The Pink Line Project Project: A By Request Addendum
Photo by Joshua Cogan
In December of 2009, DC Arts Commissioner and Pink Line Project founder Philippa Hughes included me in a magazine article highlighting ten up and coming DC artists. Each of her ten chosen artists were to be photographed for the article, presumably while hard at work in the studio, occupying a familiar haunt, or performing some action evocative of her or his own personal style, career arc, or chosen artistic medium.
Photographer Joshua Cogan contacted me and asked what setting might best represent me as an artist. For me, the question posed problems: I don’t have a conventional studio practice. Further, I’m not necessarily interested in my own subjectivity, or in finding clever ways to express it. I’m much more interested in other people’s ideas—hence the inordinate amounts of time I spend in the salt mines as a curator and a writer, thinking about how and why other artists do what they do.
It occurred to me that readers ought to be more curious about the author of the article itself than about any of the artists it highlighted. Who was this Philippa Hughes, and what were the sources of her authority and cultural capital?
Obviously there was only so much information that could be presented in one small photo in a glossy society magazine. A few superficial cues would do: A blonde wig, a colorful dress and tights, an iconic pink scooter. Add the Chinatown arch as a generic expression of the author's mixed racial heritage and viola: The Mistress of the Pink Line, or something like her.
People responded viscerally to the image; they apparently loved the conceit of a large hairy man dressed as a highly visible female arts personality. Mostly, though, viewers appreciated having the few sketchy details that they knew and valued about Philippa affirmed. She is blonde, artsy, and on the go. This seemed to be the minimum required to construct a plausible likeness, or to absorb and deploy Philippa's formidable aura.
I wondered how else we might exploit Philippa’s public persona—one that, it should be noted, seems to have only a tenuous connection to the woman herself and the arts events she orchestrates. Is Philippa viewed as a sexual libertine? Could she become a pinup girl? What sorts of desires does her image stir amongst DC creatives? I thought of the swing suspended from the ceiling in Philippa’s condo: surely an invitation for lewd behavior.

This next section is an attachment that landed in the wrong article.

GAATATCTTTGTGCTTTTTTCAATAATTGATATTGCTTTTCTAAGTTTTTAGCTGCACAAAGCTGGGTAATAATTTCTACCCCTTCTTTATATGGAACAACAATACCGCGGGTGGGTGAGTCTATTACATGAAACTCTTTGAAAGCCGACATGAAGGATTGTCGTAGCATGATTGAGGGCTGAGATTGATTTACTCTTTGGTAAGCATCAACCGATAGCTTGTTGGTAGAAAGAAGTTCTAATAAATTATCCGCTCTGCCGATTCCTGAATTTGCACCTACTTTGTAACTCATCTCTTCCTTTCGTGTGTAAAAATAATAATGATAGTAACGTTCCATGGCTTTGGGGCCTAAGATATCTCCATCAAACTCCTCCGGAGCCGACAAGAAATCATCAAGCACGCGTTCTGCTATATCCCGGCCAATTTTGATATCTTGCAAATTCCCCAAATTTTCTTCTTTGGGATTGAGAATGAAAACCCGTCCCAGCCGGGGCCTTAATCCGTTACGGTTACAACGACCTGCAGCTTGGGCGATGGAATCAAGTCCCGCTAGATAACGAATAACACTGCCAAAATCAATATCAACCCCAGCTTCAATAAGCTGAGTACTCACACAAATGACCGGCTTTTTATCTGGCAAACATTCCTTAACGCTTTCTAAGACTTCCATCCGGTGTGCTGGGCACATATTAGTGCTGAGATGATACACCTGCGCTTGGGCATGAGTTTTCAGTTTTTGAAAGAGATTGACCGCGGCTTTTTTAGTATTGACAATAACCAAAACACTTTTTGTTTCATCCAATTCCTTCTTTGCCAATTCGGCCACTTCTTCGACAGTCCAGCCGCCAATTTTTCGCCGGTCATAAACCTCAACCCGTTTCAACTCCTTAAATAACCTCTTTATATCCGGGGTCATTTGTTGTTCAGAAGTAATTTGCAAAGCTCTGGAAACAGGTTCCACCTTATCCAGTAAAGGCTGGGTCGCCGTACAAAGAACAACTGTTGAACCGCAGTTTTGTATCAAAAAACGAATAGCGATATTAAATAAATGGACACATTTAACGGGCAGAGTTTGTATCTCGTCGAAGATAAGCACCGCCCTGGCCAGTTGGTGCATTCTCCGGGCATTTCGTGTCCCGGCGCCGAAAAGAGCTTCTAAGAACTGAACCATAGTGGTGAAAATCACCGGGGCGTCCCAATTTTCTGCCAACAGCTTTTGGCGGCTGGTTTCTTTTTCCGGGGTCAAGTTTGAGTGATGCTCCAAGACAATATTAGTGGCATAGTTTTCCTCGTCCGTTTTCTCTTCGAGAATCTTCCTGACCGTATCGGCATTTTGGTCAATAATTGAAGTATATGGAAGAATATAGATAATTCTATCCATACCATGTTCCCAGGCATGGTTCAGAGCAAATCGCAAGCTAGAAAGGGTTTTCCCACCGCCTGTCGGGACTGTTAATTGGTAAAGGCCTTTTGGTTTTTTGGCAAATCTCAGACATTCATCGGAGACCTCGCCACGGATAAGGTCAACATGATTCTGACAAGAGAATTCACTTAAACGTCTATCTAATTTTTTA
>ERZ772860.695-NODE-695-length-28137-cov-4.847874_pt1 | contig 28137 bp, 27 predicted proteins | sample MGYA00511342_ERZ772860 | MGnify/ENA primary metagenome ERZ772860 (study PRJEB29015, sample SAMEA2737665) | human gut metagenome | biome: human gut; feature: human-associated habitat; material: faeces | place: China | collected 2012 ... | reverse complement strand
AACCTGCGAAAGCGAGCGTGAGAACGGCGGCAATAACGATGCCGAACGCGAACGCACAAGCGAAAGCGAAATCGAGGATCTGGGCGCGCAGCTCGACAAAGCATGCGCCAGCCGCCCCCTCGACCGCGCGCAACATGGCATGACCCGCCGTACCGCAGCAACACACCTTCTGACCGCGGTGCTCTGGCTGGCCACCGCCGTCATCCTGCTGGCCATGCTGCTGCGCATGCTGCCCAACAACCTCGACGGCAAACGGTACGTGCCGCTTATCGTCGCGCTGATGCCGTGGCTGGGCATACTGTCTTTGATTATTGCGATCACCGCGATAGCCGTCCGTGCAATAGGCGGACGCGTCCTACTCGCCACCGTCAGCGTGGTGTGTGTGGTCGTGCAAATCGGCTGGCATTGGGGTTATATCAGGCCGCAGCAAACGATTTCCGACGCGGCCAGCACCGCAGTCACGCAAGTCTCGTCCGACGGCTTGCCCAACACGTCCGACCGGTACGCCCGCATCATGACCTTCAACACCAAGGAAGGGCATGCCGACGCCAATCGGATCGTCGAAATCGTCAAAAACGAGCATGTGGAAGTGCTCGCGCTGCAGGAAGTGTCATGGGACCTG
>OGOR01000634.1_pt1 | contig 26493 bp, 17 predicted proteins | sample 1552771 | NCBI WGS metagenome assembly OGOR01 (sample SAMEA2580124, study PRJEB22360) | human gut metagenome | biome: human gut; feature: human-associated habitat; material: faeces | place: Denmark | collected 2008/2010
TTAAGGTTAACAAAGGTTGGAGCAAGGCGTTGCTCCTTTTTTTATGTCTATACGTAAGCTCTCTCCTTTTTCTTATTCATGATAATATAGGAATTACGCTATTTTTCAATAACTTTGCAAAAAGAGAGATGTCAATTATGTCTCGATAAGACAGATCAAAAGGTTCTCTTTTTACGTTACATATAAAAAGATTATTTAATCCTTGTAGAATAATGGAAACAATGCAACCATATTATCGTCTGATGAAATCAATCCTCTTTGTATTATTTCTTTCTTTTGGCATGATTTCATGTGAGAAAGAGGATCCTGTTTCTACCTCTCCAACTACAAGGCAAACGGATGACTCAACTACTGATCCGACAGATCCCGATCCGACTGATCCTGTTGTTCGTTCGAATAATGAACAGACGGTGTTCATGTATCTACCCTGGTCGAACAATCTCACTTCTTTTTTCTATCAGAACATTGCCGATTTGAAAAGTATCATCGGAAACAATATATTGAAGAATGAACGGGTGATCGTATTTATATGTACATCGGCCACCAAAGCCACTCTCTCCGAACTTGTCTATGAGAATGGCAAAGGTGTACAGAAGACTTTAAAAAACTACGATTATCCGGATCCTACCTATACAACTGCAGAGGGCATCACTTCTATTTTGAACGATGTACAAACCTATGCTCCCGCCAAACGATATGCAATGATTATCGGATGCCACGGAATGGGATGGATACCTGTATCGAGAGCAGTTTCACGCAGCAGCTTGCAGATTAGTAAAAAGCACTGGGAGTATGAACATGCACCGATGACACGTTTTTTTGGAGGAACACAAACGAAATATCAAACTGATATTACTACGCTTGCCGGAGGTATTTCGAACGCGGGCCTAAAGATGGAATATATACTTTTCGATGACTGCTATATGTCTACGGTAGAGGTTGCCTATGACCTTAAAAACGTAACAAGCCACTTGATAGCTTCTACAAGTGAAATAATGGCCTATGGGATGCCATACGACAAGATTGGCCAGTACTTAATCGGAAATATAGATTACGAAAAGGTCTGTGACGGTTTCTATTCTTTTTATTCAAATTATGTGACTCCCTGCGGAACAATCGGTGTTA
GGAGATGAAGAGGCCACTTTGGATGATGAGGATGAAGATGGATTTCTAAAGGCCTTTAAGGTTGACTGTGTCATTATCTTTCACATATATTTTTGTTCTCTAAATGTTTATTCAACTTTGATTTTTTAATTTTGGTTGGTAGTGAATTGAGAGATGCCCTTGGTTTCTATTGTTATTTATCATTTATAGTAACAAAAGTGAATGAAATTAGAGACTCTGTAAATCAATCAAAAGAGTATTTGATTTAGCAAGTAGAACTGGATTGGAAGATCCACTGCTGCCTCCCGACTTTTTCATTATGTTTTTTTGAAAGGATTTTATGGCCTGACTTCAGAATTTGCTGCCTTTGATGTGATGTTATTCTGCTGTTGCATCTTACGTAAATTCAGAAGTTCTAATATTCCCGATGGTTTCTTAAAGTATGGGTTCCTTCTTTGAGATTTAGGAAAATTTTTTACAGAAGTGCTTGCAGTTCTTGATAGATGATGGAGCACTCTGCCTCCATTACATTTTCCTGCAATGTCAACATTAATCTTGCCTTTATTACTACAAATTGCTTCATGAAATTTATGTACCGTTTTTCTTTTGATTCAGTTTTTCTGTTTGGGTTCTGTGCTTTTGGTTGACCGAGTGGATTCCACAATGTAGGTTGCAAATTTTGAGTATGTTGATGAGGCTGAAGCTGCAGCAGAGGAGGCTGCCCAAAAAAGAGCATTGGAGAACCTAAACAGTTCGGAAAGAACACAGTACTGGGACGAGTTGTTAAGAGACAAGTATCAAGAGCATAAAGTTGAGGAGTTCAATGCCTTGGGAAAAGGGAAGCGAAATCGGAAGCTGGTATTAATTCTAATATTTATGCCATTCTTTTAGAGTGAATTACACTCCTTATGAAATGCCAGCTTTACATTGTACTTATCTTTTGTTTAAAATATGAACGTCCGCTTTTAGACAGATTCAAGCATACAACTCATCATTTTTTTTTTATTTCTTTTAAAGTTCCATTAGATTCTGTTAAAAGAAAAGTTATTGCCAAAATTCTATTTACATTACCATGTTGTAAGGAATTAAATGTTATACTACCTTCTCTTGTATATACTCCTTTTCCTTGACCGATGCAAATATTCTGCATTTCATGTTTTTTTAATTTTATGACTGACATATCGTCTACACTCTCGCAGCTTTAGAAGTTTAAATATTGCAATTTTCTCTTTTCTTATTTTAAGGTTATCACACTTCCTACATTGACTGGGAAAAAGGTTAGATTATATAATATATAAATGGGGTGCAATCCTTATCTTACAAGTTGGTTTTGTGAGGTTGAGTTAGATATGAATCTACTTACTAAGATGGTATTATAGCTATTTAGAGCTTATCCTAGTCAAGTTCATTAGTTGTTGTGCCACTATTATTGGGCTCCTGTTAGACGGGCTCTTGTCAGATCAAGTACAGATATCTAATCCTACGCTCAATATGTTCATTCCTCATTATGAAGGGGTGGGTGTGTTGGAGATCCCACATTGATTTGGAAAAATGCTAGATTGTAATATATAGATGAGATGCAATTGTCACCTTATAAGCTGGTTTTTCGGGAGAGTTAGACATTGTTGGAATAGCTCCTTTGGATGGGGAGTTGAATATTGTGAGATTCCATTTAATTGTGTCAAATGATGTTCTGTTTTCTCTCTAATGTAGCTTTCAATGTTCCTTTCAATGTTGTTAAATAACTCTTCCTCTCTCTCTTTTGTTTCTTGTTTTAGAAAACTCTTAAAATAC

I also began thinking quite a bit about Marcel Duchamp—specifically, the photos Man Ray took in the 1920s of Duchamp’s female alter ego, Rrose Selavy. Much of Duchamp's varied and thorny body of work exploits the possible traps of seeing; his great final work, "L'Etant Donnes," with its splayed nude female mannequin, glimpsed through two small holes in a large doorway, seems to dismiss the entire tradition of realism in art as essentially a peep show. His forays into cross-dressing for me underline how the objectified female form presents a crisis of representation in art: a problematic blind spot into which the artist, when properly attired, might be able to vanish in plain sight.
I transformed my body in order to make drag more plausible. Via diet and exercise, over the course of three months, I lost thirty pounds. I practiced walking—and dancing—in size 16 high heels. I had my entire body waxed, save for my arms and face: Unlike Duchamp, who borrowed Gaby Picabia's dainty hands in one photo to frame his face and appear less masculine, I would allow the disconnect between a pale, plucked, feminine-seeming body and tanned, hairy face and arms to stand.
This transformation culminated in a performance in which I danced in five local contemporary art galleries one Friday afternoon. The performance operated on several levels: If one accepted that I was acting as a stand-in for Philippa, then my dance could be viewed as an attempt to entice gallery directors with the promise of attention from the press, younger audience demographics, and cultural cachet in general—the fruits of the Pink Line. Some might view such social components of the artworld as entirely separate from the rarefied business of artistic production and exhibition, and possibly a cheapening influence or distraction. (Some might be wrong.) With this view in mind, my dance and the discomfort it caused ostensibly mirrored the competing forces of attraction and repulsion a gallerist might experience in trying to tart up her or his art programming with special events.
One could also simply view the performance as an attempt to deploy Philippa’s image as a Trojan horse—her notoriety served as a shield behind which any sort of action could be taken and justified, no matter how ridiculous. Finally, the dance could be viewed as a metaphor for transactions within the artworld generally, and the web of desires attending them. From the emerging artist cold-calling the gallerist, portfolio in hand; to the curator who promises institutional or critical validation to the artists the dealer represents in return for access to desired artworks; to the collector who wishes to be properly courted before committing to owning a new piece. All of these transactions could be represented with one simple sensual expression: dancing.
Or maybe I just like wearing a dress.
In any event, what started as a sort of humorous PR stunt quickly morphed into a useful tool for thinking about the forces I was attempting to marshal toward absurd ends in "By Request."